Amber Flora Thomas

October 2, 2018:

Amber Flora Thomas will be the Featured Poet at the Nexus Poet’s Poetry Open Mic at 7:00 pm, Tuesday, October 2nd at the Harrison Center, 311 Middle Street in New Bern.

Born and raised in northern California, poet Amber Flora Thomas earned a BA at Humboldt State University and an MFA at Washington University in St. Louis. Her lyric poems often engage the body as a record of loss and accrual. She is the author of Red Channel in the Rupture (2018), The Rabbits Could Sing (2012), and the Eye of Water (2005), which won the Cave Canem Poetry Prize. Her work has appeared in several anthologies, including Black Nature: Four Centuries of African American Nature Poetry (2009) and Gathering Ground: A Reader Celebrating Cave Canem’s First Decade (2006).

Thomas’s honors include the Richard Peterson Poetry Prize, the Dylan Thomas Prize from Rosebud magazine, the Ann Stanford Poetry Prize, and an individual artist grant from the Marin Arts Council. She has taught at Washington University in St. Louis, Dominican University of California, the University of Alaska-Fairbanks, and Eastern Carolina University in Greenville, North Carolina.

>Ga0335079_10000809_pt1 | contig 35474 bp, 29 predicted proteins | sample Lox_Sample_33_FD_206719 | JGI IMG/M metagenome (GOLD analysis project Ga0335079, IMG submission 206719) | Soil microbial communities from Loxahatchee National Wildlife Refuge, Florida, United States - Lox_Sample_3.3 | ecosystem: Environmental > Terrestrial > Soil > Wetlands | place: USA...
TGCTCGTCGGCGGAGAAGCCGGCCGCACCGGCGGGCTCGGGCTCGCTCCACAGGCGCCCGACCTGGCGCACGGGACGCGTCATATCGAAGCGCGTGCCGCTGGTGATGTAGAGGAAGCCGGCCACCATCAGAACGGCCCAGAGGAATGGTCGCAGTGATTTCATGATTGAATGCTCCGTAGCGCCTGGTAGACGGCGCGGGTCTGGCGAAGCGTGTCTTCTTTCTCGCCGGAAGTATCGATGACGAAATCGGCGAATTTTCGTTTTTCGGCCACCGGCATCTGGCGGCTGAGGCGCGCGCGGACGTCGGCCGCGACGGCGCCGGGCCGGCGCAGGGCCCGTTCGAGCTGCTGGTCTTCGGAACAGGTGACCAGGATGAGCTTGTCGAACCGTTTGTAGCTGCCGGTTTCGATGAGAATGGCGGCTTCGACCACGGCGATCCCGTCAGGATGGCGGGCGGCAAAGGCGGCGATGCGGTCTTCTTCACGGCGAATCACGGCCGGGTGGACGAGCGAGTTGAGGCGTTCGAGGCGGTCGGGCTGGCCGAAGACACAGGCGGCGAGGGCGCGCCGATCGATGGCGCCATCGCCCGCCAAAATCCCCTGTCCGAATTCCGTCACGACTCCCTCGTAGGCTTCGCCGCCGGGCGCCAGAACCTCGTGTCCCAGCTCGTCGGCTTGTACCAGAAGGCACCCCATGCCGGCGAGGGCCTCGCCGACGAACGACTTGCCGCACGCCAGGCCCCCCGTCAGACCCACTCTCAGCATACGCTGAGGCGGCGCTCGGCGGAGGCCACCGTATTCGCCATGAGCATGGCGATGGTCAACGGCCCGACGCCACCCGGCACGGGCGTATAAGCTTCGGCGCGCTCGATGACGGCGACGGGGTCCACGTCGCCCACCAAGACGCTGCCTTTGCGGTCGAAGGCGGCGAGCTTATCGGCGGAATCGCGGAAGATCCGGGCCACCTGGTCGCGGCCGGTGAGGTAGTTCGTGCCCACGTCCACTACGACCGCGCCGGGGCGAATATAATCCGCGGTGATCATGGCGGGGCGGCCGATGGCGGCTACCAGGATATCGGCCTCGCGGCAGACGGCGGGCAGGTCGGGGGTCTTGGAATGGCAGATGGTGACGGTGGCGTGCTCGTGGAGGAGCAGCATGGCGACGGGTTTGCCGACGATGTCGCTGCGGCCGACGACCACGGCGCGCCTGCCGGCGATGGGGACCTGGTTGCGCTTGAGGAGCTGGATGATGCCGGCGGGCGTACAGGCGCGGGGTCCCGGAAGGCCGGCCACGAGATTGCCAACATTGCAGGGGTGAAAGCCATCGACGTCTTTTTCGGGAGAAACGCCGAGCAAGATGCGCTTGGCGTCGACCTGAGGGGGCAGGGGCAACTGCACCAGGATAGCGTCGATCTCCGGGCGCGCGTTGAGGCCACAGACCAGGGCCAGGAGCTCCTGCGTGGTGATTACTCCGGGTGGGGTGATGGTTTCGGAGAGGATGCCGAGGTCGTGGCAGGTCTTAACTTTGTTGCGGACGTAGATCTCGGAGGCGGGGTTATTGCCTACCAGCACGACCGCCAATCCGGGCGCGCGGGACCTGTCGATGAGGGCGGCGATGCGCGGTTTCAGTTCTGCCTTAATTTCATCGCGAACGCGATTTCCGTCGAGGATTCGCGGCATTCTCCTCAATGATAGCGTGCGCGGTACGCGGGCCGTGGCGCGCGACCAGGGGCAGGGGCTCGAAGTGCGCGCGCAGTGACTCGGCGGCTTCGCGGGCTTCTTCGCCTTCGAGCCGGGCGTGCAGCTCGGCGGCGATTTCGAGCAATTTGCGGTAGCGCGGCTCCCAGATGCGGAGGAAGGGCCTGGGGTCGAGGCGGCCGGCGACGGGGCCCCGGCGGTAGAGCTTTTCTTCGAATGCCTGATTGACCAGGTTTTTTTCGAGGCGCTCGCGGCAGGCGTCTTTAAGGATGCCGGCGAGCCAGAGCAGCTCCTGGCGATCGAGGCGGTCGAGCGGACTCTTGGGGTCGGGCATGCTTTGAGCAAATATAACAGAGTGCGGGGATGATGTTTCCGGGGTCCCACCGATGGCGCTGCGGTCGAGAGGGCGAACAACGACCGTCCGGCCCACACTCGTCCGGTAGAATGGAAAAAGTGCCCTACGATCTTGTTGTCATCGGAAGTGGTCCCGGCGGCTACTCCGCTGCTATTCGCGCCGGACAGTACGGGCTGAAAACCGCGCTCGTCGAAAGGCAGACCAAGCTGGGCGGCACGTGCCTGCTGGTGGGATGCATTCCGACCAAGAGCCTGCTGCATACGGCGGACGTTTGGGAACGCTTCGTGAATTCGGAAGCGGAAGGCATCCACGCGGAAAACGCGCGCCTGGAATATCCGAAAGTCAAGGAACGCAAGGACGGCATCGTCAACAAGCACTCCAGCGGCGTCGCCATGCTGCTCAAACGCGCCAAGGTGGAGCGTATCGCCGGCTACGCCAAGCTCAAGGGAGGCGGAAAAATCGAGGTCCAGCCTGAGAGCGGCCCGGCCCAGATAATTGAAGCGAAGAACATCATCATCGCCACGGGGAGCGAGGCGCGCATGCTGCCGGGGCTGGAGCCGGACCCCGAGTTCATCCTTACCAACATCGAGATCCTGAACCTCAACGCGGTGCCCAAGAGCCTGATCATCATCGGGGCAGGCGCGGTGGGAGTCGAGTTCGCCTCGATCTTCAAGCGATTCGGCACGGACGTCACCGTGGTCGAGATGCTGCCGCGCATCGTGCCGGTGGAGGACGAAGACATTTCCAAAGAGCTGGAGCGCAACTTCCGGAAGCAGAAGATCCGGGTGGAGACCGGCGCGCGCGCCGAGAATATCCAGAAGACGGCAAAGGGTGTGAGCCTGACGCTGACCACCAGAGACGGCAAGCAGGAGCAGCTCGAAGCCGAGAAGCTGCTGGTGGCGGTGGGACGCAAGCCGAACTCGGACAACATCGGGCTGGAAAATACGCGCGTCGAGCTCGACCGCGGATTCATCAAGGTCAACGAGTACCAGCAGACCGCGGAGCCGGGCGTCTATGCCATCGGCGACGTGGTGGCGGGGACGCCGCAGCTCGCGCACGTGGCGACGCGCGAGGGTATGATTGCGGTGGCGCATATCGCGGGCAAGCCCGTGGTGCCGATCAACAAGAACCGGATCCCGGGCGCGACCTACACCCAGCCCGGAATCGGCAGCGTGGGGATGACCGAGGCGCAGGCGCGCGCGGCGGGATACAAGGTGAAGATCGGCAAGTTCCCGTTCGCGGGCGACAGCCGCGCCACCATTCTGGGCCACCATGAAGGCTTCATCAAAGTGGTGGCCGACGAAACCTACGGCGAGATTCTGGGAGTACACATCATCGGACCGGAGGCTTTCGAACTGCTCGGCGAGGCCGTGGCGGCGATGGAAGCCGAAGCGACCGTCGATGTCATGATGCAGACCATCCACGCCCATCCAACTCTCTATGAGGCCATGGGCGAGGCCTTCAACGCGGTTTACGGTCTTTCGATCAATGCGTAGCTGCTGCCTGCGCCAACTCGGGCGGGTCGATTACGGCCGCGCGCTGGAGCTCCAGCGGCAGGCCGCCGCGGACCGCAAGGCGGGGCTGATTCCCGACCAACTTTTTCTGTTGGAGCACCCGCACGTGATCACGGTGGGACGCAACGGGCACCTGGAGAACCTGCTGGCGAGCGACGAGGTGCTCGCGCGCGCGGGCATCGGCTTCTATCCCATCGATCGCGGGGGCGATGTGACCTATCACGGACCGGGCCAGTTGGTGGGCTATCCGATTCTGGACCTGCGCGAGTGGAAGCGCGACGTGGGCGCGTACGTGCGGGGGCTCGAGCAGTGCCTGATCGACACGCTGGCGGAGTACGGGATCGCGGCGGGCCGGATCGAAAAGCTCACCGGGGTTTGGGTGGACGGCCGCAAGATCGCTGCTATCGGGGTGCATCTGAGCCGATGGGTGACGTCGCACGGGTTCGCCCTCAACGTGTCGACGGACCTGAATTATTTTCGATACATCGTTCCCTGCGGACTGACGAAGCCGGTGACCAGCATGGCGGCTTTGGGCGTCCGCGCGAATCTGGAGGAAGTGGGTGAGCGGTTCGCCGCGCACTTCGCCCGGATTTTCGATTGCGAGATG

Red Channel in the Rupture is described as a gathering place for the troubling abuses of the past. Looking through the lens of the present moment, Thomas shows us the open palm necessary to embrace change, as she finds beauty in bodies trapped, and crushed into change. Images and experiences bleed together as we confront with the poet the animal of loss and death. Moving through the aperture of landscapes and moments that have defined this poet, we discover the rupturing territory of time and change. We recover absolution for what has tried to kill our very souls.

Peggy Shumaker, author of Cairn said this about Thomas’s work, “Amber Flora Thomas crafts poems of essential light—via photography, via the natural world. One poem asserts, I was low with ruptures I’d lived through, / regions of tear and ache. Ruptures—sexual violence, the jagged contusions of seismic grief, the obliteration of half of herself by passing. This poet knows gnawing and hunger, knows that a current / must take the shore with it eventually. Before it does, we have her poems, wild as mountain lions, hot as Santa Ana winds, delicious as ripe blackberries,wicked in fine gold hairs.”

After the Featured Poet reads, the mic is open for original poems from other poets who sign up. The Harrison Center, is located at 311 Middle Street in New Bern. This is a free event with donations requested to pay for the space. The readings are sponsored by the Nexus Poets, a group of New Bern poets promoting poetry in Eastern North Carolina.